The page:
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Leffingwell urges Austinites to cast ballots as early voting begins

Monday, October 22, 2012 by Michael Kanin

With today the first day of early voting for the Nov. 6 election, Austin Mayor Lee Leffingwell wants to make sure City of Austin voters are aware of the long list of key items on the tail-end of this year’s ballot that could significantly change the way local government works.


Importantly, Leffingwell said folks who vote a straight ticket for one party or another still need to look to the bottom of the ballot to decide on some crucial measures.


“Even if you vote a straight ticket . . . at the bottom of the ballot there’s a total of 19 propositions that will affect your life as much as anything on that ballot,” said Leffingwell on the eve of early voting, which runs through Nov. 2.


The mayor was especially interested in promoting Proposition 1 from Central Health, the Travis County health district, which appears on the ballot ahead of all the city’s propositions relating to city government and bonds.


The proposal will raise Travis County property taxes by 5 cents per $100 valuation, an amount estimated to cost the owner of a median-priced Travis County home about $9 per month. These funds would only pay for about 10 percent of the costs of the medical school. Both UT and the federal government would pay a much greater share.


Proponents argue that the proposal should improve health care in Austin by increasing the number of doctors in Central Texas and creating 15,000 new jobs over 10 years, a claim that opponents dispute.


According to the non-partisan League of Women Voters of the Austin Area, Prop. 1 “funds will be used to increase services for those with little or no health insurance in part by paying for services performed by doctors, medical students, etc.” (See the League’s voters’ guide.)


Leffingwell reiterated that the University of Texas at Austin medical school “will not happen if that item is not approved. That is so important to our community. It’s probably the single most important thing.”


Leffingwell is just one of many local elected officials touting Prop. 1, with state Sen. Kirk Watson spearheading of the effort.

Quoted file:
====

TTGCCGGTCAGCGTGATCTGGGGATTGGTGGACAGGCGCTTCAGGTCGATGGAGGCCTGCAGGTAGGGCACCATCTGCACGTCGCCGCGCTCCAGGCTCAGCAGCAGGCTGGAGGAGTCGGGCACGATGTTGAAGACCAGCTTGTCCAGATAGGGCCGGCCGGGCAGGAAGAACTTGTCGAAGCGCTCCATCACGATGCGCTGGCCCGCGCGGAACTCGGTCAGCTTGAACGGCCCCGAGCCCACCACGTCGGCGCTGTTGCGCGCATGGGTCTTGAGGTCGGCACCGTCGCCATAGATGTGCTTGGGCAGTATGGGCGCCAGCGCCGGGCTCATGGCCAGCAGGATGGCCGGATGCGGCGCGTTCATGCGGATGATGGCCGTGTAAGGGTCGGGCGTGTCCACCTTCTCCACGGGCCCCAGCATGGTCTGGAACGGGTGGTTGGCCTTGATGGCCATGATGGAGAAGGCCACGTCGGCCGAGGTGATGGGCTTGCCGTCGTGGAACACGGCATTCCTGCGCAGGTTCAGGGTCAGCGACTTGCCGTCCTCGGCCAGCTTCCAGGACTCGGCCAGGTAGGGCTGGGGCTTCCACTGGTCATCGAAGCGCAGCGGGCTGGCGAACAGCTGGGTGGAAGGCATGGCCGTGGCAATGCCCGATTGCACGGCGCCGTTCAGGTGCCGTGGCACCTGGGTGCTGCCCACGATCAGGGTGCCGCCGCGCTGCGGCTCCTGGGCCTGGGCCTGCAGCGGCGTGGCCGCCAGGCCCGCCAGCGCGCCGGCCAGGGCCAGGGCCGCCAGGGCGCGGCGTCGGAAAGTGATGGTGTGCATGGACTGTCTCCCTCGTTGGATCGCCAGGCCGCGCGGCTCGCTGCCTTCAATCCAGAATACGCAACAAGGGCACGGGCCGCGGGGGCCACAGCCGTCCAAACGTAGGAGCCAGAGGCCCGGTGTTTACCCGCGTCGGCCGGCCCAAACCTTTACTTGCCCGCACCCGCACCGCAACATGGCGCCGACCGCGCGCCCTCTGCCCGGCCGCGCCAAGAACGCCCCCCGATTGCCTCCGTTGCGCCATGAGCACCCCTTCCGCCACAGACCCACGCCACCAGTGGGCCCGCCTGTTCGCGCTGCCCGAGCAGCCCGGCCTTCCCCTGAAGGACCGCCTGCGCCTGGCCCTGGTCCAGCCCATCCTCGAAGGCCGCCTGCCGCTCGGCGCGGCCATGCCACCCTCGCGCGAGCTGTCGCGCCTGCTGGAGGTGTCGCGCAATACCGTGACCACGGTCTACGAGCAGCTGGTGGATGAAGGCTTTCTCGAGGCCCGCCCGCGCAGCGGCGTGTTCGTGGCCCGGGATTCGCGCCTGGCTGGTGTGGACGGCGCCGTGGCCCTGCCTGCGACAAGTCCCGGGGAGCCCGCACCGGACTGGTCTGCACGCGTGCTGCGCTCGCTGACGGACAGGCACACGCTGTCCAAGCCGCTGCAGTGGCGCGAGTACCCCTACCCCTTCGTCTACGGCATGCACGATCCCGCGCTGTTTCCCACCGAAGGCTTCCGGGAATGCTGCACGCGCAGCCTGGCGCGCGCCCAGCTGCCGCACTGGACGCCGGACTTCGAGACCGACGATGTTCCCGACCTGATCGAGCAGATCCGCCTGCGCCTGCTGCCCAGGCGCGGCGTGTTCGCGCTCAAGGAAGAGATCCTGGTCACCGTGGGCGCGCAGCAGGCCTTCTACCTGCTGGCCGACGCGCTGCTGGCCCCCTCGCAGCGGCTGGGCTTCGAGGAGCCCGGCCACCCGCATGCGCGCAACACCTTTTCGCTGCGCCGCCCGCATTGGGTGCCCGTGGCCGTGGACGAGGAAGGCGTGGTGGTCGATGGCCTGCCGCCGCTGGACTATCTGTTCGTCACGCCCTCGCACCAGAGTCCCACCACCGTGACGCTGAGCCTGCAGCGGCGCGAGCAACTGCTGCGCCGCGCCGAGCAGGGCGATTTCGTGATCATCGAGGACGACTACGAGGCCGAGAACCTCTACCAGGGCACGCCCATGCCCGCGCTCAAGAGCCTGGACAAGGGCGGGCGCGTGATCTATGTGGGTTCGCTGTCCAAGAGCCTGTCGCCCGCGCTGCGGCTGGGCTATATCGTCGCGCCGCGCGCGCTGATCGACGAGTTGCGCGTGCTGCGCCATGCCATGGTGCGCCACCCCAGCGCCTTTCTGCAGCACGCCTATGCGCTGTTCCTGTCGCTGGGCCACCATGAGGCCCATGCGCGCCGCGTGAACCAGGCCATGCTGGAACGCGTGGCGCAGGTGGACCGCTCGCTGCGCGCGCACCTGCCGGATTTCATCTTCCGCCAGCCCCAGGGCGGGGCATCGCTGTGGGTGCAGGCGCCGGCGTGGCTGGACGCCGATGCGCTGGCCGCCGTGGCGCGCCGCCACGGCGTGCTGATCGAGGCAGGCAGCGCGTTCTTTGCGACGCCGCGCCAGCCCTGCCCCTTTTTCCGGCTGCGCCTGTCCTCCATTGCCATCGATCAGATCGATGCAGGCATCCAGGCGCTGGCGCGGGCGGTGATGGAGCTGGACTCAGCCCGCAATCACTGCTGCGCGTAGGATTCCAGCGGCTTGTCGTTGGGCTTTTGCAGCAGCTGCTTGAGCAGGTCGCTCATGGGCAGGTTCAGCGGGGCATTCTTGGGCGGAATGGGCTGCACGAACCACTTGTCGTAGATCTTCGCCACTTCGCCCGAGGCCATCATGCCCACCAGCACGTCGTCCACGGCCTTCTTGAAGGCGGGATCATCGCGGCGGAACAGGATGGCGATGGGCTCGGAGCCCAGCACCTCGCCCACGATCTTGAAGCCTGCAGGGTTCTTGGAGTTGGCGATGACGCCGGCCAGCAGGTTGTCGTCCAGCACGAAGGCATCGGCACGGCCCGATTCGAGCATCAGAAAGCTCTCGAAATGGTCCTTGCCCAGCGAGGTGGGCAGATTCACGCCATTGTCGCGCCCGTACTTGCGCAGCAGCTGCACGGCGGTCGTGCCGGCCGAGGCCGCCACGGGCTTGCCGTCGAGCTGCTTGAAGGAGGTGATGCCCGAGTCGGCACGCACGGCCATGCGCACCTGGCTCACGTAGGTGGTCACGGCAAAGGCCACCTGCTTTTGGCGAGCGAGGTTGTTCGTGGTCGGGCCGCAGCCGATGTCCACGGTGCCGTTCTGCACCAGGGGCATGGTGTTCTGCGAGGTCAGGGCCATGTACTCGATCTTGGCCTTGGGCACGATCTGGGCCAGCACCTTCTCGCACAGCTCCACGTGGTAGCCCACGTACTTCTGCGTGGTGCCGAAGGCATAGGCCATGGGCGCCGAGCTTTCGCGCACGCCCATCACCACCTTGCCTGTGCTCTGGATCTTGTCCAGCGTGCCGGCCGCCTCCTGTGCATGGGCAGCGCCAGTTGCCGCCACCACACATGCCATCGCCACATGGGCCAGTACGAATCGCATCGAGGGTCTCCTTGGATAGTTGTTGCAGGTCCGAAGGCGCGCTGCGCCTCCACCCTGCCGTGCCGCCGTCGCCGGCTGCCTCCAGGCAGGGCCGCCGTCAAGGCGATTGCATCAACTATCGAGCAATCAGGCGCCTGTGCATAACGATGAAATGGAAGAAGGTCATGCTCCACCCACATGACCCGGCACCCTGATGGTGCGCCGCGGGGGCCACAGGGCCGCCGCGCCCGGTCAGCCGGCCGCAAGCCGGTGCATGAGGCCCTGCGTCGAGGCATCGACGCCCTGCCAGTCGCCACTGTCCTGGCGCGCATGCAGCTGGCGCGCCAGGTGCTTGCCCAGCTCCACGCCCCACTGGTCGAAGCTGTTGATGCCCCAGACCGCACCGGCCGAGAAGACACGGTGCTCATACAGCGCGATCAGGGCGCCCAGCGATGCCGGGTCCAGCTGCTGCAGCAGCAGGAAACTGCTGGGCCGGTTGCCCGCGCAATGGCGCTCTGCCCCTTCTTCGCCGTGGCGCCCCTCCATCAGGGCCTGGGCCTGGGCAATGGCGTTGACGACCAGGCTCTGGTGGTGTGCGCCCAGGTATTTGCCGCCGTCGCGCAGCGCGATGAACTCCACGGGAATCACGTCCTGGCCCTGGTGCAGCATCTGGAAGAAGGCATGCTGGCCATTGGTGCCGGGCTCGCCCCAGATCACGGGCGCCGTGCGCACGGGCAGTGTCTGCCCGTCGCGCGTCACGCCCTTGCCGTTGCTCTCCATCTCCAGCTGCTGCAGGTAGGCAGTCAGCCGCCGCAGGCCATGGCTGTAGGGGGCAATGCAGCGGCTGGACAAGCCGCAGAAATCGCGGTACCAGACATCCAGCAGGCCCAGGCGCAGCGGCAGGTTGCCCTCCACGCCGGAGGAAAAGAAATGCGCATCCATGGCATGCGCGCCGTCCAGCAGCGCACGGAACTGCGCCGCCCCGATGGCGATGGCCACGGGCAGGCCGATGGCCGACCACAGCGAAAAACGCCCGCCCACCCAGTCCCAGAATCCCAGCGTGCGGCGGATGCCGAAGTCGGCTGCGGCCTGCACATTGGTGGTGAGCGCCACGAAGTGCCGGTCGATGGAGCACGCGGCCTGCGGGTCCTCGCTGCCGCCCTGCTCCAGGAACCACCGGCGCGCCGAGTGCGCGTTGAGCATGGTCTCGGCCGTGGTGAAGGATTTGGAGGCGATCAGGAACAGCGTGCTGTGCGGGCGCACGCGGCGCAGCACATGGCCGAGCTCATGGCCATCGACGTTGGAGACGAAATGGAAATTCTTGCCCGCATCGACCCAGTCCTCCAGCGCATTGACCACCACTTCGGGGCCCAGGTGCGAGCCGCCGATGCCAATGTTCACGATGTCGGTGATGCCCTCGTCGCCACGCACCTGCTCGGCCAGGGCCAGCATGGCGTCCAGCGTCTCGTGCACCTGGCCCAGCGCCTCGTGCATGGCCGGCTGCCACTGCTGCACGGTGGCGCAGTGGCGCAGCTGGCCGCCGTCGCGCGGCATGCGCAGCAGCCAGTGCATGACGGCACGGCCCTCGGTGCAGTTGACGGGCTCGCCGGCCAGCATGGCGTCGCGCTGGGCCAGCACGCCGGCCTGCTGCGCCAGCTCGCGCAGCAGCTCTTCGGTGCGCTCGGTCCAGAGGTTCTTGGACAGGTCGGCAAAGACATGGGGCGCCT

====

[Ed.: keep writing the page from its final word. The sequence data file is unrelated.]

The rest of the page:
Watson has been making the rounds wherever possible to trumpet the measure. Just after dawn on Sunday morning, Watson addressed the more than 4,300 bicyclists gathered in front of the Palmer Events Center for the start of the Livestrong Challenge and urged them to vote for Prop. 1. The annual bike ride is a big fundraiser for the cancer-fighting charity Livestrong Foundation, which was founded 15 years ago by Lance Armstrong.


Opponents criticize Prop. 1 because of the additional costs homeowners would bear if the item passes. The political action committee, Travis County Tax Pay Union PAC, has distributed hundreds of red yard signs around town with the headline: “Stop the Bleeding.”


Leffingwell also points out that the next 11 items would “fundamentally change the way city government operates.” Some of these, of course, offer big changes, some only small ones, starting with when voters choose their Council members and how long their terms should be.


Here’s a rundown of propositions 1 to 10 and how they would change the city’s charter:

1. Move the city’s general election to November from May;

2. Change Council member terms to four-year staggered terms from the current three years, ensure Council elections are in even-numbered years and limit the mayor and Council members to only two terms.

3. Adopt the so-called 10-1 plan, which would change the current Council system of electing all its seven members at-large to one in which Council members are elected from 10 geographical single-member districts, with the mayor elected at large, and set up an independent citizens’ redistricting committee to set the district boundaries;

4. Adopt the 8-2-1 plan, in which voters decide on Council members from eight geographical single-member districts and the mayor and two Council members elected at large;

5. Would allow Council members and city appointees to hire and manage their own staffs;

6. Allows City Council to appoint the city attorney;

7. Reduces the number of signatures needed for a citizen-initiated ordinance or referendum;

8. Allows Council members to raise political funds for 30 days after an election;

9. Permits City Council to lease parkland to a local school district for a park purpose;

10. Provides the establishment of a civil service system for most city employees except for police officers and fire fighters, who are already covered by a state civil service statute.


Proposition 11 would not change the charter, but asks votes to decide whether the city should adopt civil service law for emergency medical services personnel. EMS employees petitioned the city to put this item on the ballot.


Propositions 12 through 18 concern separate bond issues totaling $385 million that City Council wants voters to approve to pay for improvements and projects in all manner of city services including transportation, green space, parks and recreation, libraries, affordable housing and more.


For a rundown of the order and the language of all the city items on the ballot, see this page on In Fact Daily.  


For a list of early voting locations, see this page on the Travis County Clerk’s website.

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